‘I am not in the habit of shaking hands with strangers,’ said Belle.

‘I did not presume to request to shake hands with you,’ said the man in black, ‘I merely wished to be permitted to salute with my lips the extremity of your two forefingers.’

‘I never permit anything of the kind,’ said Belle; ‘ I do not approve of such unmanly ways, they are only befitting those who lurk in corners or behind trees, listening to the conversation of people who would fain be private.’

‘Do you take me for a listener then?’ said the man in black.

‘Ay, indeed I do,’ said Belle; ‘the young man may receive your excuses, and put confidence in them, if he please, but for my part I neither admit them nor believe them;’ and thereupon flinging her long hair back, which was hanging over her cheeks, she seated herself on her stool.

‘Come, Belle,’ said I, ‘I have bidden the gentleman welcome, I beseech you, therefore, to make him welcome; he is a stranger, where we are at home, therefore, even did we wish him away, we are bound to treat him kindly.’

‘That’s not English doctrine,’ said the man in black.

‘I thought the English prided themselves on their hospitality,’ said I.

‘They do so,’ said the man in black; ‘they are proud of showing hospitality to people above them, that is, to those who do not want it, but of the hospitality which you were now describing, and which is Arabian, they know nothing. No Englishman will tolerate another in his house, from whom he does not expect advantage of some kind, and to those from whom he does he can be civil enough. An Englishman thinks that, because he is in his own house, he has a right to be boorish and brutal to any one who is disagreeable to him, as all those are who are really in want of assistance. Should a hunted fugitive rush into an Englishman’s house, beseeching protection, and appealing to the master’s feelings of hospitality, the Englishman would knock him down in the passage.’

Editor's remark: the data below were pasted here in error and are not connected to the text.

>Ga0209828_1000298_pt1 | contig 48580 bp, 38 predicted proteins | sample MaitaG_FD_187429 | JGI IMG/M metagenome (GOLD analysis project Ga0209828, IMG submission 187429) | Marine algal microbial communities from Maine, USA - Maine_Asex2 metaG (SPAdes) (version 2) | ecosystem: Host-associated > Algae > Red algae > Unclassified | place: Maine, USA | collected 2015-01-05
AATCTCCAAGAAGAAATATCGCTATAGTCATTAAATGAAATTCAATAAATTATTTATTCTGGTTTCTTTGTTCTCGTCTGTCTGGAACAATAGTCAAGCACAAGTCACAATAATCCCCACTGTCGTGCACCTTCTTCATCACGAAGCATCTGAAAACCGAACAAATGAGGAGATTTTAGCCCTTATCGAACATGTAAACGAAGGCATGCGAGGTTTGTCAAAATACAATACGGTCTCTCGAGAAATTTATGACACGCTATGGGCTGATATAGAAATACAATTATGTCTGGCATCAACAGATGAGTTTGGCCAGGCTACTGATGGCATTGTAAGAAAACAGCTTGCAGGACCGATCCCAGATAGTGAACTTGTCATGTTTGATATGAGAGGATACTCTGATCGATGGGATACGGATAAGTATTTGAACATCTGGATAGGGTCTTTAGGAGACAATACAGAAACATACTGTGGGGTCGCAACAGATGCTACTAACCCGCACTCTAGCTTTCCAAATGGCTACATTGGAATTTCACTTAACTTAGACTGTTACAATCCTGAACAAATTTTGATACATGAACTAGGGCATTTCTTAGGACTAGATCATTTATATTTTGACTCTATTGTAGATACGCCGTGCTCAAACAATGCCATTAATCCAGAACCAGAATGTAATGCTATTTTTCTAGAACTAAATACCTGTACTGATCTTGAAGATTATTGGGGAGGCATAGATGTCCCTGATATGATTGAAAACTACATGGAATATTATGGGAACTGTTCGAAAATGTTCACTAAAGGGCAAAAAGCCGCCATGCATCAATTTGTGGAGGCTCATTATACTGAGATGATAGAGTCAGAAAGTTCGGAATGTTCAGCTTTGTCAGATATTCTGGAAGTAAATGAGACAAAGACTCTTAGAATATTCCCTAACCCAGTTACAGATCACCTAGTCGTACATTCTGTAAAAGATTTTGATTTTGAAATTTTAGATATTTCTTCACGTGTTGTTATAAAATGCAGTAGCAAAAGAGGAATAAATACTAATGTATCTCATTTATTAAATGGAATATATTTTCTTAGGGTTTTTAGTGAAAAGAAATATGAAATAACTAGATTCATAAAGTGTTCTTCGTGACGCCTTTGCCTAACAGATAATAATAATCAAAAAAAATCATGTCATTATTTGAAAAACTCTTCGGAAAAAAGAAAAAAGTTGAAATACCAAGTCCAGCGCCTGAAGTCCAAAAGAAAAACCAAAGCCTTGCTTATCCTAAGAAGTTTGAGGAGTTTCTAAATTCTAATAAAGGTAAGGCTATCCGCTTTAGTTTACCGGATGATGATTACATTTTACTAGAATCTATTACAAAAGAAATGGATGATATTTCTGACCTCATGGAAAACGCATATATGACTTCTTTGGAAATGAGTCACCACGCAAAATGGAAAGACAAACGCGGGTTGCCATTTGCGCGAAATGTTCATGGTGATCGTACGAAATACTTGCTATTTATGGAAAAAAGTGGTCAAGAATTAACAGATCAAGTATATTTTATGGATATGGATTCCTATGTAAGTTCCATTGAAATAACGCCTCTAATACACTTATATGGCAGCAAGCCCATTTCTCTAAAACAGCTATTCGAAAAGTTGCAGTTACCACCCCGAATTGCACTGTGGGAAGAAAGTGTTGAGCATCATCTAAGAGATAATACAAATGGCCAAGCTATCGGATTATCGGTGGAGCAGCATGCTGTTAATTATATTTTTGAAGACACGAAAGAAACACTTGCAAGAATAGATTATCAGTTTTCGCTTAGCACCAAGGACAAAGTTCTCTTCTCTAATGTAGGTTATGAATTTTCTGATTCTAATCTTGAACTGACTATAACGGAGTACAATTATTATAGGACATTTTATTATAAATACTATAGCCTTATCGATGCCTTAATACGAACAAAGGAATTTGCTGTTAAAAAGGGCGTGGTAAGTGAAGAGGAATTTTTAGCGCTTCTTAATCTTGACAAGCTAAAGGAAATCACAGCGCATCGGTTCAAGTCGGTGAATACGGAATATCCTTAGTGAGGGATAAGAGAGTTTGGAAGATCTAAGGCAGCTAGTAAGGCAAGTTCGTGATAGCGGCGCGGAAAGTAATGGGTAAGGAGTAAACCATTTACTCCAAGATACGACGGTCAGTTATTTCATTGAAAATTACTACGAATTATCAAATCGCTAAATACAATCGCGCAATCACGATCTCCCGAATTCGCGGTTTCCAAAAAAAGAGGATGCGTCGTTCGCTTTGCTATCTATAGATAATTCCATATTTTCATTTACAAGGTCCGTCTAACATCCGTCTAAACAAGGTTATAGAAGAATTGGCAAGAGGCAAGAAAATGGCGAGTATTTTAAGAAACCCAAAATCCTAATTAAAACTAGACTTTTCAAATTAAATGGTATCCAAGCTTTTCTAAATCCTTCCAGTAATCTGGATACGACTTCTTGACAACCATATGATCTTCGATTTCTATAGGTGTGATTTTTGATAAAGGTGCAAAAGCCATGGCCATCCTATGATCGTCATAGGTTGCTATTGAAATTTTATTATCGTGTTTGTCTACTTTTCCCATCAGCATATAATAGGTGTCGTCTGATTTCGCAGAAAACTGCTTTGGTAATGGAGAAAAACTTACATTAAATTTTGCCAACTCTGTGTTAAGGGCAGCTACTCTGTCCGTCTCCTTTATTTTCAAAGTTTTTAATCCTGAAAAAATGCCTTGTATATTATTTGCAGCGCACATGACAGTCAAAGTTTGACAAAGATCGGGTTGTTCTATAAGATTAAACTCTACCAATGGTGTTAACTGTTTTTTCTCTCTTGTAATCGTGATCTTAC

‘You are too general,’ said I, ‘in your strictures. Lord -, the unpopular Tory minister, was once chased through the streets of London by a mob, and, being in danger of his life, took shelter in the shop of a Whig linen-draper, declaring his own unpopular name, and appealing to the linen-draper’s feelings of hospitality; whereupon the linen-draper, utterly forgetful of all party rancour, nobly responded to the appeal, and telling his wife to conduct his lordship upstairs, jumped over the counter, with his ell in his hand, and placing himself with half-a-dozen of his assistants at the door of his boutique, manfully confronted the mob, telling them that he would allow himself to be torn to a thousand pieces ere he would permit them to injure a hair of his lordship’s head: what do you think of that?’

‘He! he! he!’ tittered the man in black.

‘Well,’ said I, ‘I am afraid your own practice is not very different from that which you have been just now describing; you sided with the Radical in the public-house against me, as long as you thought him the most powerful, and then turned against him when you saw he was cowed. What have you to say to that?’

‘Oh, when one is in Rome, I mean England, one must do as they do in England; I was merely conforming to the custom of the country, he! he! but I beg your pardon here, as I did in the public-house. I made a mistake.’

‘Well,’ said I, ‘we will drop the matter, but pray seat yourself on that stone, and I will sit down on the grass near you.’

  By PanEris using Melati.

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